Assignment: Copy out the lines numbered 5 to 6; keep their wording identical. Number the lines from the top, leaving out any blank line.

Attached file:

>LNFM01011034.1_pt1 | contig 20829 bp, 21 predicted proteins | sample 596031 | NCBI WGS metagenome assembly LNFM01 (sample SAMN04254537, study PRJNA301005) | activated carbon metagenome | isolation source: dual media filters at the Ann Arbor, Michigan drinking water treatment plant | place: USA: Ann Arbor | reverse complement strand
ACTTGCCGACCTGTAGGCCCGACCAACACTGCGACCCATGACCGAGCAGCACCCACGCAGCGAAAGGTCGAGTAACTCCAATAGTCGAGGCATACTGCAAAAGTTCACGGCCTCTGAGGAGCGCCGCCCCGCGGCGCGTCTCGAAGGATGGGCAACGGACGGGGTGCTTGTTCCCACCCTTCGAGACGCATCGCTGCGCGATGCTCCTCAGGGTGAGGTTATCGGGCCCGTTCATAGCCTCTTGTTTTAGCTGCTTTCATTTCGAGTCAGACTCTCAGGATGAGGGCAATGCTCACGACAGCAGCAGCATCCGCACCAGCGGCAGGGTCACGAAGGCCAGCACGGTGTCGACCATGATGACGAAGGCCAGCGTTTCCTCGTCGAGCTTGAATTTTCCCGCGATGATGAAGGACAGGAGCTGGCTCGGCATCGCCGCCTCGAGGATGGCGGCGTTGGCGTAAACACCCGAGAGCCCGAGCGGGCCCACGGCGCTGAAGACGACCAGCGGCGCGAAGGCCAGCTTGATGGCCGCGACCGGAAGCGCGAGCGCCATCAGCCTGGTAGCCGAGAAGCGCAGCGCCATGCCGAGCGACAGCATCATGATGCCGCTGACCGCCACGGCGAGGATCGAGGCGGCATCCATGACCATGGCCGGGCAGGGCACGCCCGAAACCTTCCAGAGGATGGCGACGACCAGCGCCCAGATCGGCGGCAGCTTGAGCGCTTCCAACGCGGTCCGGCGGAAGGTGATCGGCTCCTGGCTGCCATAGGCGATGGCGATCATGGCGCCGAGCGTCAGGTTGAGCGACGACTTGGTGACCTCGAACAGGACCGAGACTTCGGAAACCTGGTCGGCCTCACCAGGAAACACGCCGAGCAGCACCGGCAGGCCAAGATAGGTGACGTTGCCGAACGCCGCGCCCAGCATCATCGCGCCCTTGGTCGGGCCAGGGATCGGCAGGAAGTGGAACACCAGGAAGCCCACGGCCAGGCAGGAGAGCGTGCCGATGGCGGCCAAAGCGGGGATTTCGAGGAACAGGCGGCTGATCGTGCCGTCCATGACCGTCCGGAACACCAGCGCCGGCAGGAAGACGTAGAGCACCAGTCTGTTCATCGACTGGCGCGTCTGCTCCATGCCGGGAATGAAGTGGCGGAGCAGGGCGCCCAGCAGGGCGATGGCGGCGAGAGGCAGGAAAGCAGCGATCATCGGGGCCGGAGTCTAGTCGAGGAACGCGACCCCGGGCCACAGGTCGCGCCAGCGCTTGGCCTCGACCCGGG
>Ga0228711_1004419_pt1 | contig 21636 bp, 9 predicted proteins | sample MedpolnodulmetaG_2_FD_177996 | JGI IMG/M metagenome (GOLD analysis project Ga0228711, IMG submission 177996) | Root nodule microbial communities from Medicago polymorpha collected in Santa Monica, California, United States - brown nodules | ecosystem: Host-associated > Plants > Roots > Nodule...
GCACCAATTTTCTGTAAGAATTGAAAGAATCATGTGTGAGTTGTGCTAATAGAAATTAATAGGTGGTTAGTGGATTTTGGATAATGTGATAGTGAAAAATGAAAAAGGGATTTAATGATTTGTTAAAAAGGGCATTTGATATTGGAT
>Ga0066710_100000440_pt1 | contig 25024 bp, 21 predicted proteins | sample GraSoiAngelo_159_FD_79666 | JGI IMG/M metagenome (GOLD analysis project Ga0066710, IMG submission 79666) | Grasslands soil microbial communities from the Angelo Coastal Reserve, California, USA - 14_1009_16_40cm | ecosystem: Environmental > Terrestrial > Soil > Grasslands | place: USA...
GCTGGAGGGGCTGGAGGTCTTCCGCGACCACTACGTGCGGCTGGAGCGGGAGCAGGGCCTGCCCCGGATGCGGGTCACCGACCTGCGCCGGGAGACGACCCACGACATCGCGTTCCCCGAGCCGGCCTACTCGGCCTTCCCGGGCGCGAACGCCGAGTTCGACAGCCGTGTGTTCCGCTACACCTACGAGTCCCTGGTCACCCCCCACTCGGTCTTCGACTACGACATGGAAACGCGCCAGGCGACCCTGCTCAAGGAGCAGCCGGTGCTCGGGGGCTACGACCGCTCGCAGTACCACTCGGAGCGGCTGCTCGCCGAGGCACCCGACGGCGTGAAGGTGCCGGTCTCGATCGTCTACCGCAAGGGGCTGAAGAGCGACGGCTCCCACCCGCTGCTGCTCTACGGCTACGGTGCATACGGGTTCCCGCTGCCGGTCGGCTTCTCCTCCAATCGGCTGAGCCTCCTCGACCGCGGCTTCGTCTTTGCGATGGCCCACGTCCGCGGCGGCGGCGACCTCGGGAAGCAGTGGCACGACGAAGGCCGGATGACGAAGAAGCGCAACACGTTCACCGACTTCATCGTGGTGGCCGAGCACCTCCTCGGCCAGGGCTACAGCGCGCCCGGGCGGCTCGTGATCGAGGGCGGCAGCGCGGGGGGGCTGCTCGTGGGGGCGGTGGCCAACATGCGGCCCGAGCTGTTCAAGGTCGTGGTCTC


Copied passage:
>Ga0066710_100000440_pt1 | contig 25024 bp, 21 predicted proteins | sample GraSoiAngelo_159_FD_79666 | JGI IMG/M metagenome (GOLD analysis project Ga0066710, IMG submission 79666) | Grasslands soil microbial communities from the Angelo Coastal Reserve, California, USA - 14_1009_16_40cm | ecosystem: Environmental > Terrestrial > Soil > Grasslands | place: USA...
GCTGGAGGGGCTGGAGGTCTTCCGCGACCACTACGTGCGGCTGGAGCGGGAGCAGGGCCTGCCCCGGATGCGGGTCACCGACCTGCGCCGGGAGACGACCCACGACATCGCGTTCCCCGAGCCGGCCTACTCGGCCTTCCCGGGCGCGAACGCCGAGTTCGACAGCCGTGTGTTCCGCTACACCTACGAGTCCCTGGTCACCCCCCACTCGGTCTTCGACTACGACATGGAAACGCGCCAGGCGACCCTGCTCAAGGAGCAGCCGGTGCTCGGGGGCTACGACCGCTCGCAGTACCACTCGGAGCGGCTGCTCGCCGAGGCACCCGACGGCGTGAAGGTGCCGGTCTCGATCGTCTACCGCAAGGGGCTGAAGAGCGACGGCTCCCACCCGCTGCTGCTCTACGGCTACGGTGCATACGGGTTCCCGCTGCCGGTCGGCTTCTCCTCCAATCGGCTGAGCCTCCTCGACCGCGGCTTCGTCTTTGCGATGGCCCACGTCCGCGGCGGCGGCGACCTCGGGAAGCAGTGGCACGACGAAGGCCGGATGACGAAGAAGCGCAACACGTTCACCGACTTCATCGTGGTGGCCGAGCACCTCCTCGGCCAGGGCTACAGCGCGCCCGGGCGGCTCGTGATCGAGGGCGGCAGCGCGGGGGGGCTGCTCGTGGGGGCGGTGGCCAACATGCGGCCCGAGCTGTTCAAGGTCGTGGTCTC